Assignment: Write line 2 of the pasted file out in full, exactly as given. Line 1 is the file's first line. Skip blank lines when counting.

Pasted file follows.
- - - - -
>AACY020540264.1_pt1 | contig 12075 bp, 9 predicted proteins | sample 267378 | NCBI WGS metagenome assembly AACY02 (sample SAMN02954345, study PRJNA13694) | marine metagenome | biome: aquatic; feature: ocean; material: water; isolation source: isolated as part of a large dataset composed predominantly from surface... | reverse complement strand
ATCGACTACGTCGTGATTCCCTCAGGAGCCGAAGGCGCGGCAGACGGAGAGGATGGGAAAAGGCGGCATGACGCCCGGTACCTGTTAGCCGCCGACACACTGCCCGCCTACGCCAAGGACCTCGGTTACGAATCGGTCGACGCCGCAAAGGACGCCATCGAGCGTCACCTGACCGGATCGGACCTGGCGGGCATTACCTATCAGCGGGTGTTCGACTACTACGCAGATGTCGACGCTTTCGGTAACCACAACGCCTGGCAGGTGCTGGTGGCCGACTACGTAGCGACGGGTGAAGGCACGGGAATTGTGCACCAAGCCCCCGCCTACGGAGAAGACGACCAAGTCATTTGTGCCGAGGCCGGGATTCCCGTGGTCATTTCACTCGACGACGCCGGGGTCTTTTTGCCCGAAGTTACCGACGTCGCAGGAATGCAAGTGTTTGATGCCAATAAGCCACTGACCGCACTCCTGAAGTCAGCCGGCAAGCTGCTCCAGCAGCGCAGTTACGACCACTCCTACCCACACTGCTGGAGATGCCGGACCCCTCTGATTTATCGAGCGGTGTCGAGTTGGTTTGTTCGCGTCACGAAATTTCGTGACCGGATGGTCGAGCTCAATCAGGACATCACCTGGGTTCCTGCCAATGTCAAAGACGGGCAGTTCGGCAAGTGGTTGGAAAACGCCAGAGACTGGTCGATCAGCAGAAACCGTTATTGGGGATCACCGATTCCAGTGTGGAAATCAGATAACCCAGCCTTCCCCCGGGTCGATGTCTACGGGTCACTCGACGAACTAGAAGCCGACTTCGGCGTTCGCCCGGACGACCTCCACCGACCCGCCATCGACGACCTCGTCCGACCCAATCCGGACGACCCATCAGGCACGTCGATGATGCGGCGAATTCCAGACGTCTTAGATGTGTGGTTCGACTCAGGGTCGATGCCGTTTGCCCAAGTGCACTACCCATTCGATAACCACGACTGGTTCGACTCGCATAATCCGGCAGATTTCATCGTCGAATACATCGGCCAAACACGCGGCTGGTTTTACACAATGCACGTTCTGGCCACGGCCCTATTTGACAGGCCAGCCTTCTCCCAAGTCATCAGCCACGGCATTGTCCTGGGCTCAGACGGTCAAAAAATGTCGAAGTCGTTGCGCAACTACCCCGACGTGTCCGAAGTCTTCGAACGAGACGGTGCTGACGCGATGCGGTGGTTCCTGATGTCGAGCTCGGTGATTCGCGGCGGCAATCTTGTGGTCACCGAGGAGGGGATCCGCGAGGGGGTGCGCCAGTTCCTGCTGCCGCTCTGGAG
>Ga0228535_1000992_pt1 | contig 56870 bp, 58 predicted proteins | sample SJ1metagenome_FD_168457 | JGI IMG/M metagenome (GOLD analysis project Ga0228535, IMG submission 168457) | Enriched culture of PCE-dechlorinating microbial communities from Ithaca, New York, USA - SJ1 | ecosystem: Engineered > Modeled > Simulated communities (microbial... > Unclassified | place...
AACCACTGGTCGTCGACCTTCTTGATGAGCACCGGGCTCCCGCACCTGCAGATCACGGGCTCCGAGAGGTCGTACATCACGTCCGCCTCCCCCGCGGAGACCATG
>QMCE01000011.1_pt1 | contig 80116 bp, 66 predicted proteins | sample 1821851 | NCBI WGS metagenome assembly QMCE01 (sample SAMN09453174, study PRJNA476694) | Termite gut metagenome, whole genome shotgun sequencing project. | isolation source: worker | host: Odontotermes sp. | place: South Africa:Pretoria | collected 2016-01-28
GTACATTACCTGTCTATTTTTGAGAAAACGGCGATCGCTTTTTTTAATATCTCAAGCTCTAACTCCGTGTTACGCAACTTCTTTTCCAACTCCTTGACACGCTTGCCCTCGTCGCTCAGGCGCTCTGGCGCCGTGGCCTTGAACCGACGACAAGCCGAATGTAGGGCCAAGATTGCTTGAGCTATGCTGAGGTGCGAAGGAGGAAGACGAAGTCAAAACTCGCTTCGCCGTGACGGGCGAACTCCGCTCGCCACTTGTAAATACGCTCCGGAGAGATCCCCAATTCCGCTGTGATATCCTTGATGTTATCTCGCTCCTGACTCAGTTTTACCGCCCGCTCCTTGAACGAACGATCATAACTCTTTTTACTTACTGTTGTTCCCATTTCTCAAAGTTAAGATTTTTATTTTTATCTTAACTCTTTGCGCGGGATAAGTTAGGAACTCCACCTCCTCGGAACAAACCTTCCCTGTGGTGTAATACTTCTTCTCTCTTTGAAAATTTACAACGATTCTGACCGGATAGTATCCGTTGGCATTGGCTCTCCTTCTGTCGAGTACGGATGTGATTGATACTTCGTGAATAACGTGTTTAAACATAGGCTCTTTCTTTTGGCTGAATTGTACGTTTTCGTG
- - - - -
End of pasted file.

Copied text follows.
ATCGACTACGTCGTGATTCCCTCAGGAGCCGAAGGCGCGGCAGACGGAGAGGATGGGAAAAGGCGGCATGACGCCCGGTACCTGTTAGCCGCCGACACACTGCCCGCCTACGCCAAGGACCTCGGTTACGAATCGGTCGACGCCGCAAAGGACGCCATCGAGCGTCACCTGACCGGATCGGACCTGGCGGGCATTACCTATCAGCGGGTGTTCGACTACTACGCAGATGTCGACGCTTTCGGTAACCACAACGCCTGGCAGGTGCTGGTGGCCGACTACGTAGCGACGGGTGAAGGCACGGGAATTGTGCACCAAGCCCCCGCCTACGGAGAAGACGACCAAGTCATTTGTGCCGAGGCCGGGATTCCCGTGGTCATTTCACTCGACGACGCCGGGGTCTTTTTGCCCGAAGTTACCGACGTCGCAGGAATGCAAGTGTTTGATGCCAATAAGCCACTGACCGCACTCCTGAAGTCAGCCGGCAAGCTGCTCCAGCAGCGCAGTTACGACCACTCCTACCCACACTGCTGGAGATGCCGGACCCCTCTGATTTATCGAGCGGTGTCGAGTTGGTTTGTTCGCGTCACGAAATTTCGTGACCGGATGGTCGAGCTCAATCAGGACATCACCTGGGTTCCTGCCAATGTCAAAGACGGGCAGTTCGGCAAGTGGTTGGAAAACGCCAGAGACTGGTCGATCAGCAGAAACCGTTATTGGGGATCACCGATTCCAGTGTGGAAATCAGATAACCCAGCCTTCCCCCGGGTCGATGTCTACGGGTCACTCGACGAACTAGAAGCCGACTTCGGCGTTCGCCCGGACGACCTCCACCGACCCGCCATCGACGACCTCGTCCGACCCAATCCGGACGACCCATCAGGCACGTCGATGATGCGGCGAATTCCAGACGTCTTAGATGTGTGGTTCGACTCAGGGTCGATGCCGTTTGCCCAAGTGCACTACCCATTCGATAACCACGACTGGTTCGACTCGCATAATCCGGCAGATTTCATCGTCGAATACATCGGCCAAACACGCGGCTGGTTTTACACAATGCACGTTCTGGCCACGGCCCTATTTGACAGGCCAGCCTTCTCCCAAGTCATCAGCCACGGCATTGTCCTGGGCTCAGACGGTCAAAAAATGTCGAAGTCGTTGCGCAACTACCCCGACGTGTCCGAAGTCTTCGAACGAGACGGTGCTGACGCGATGCGGTGGTTCCTGATGTCGAGCTCGGTGATTCGCGGCGGCAATCTTGTGGTCACCGAGGAGGGGATCCGCGAGGGGGTGCGCCAGTTCCTGCTGCCGCTCTGGAG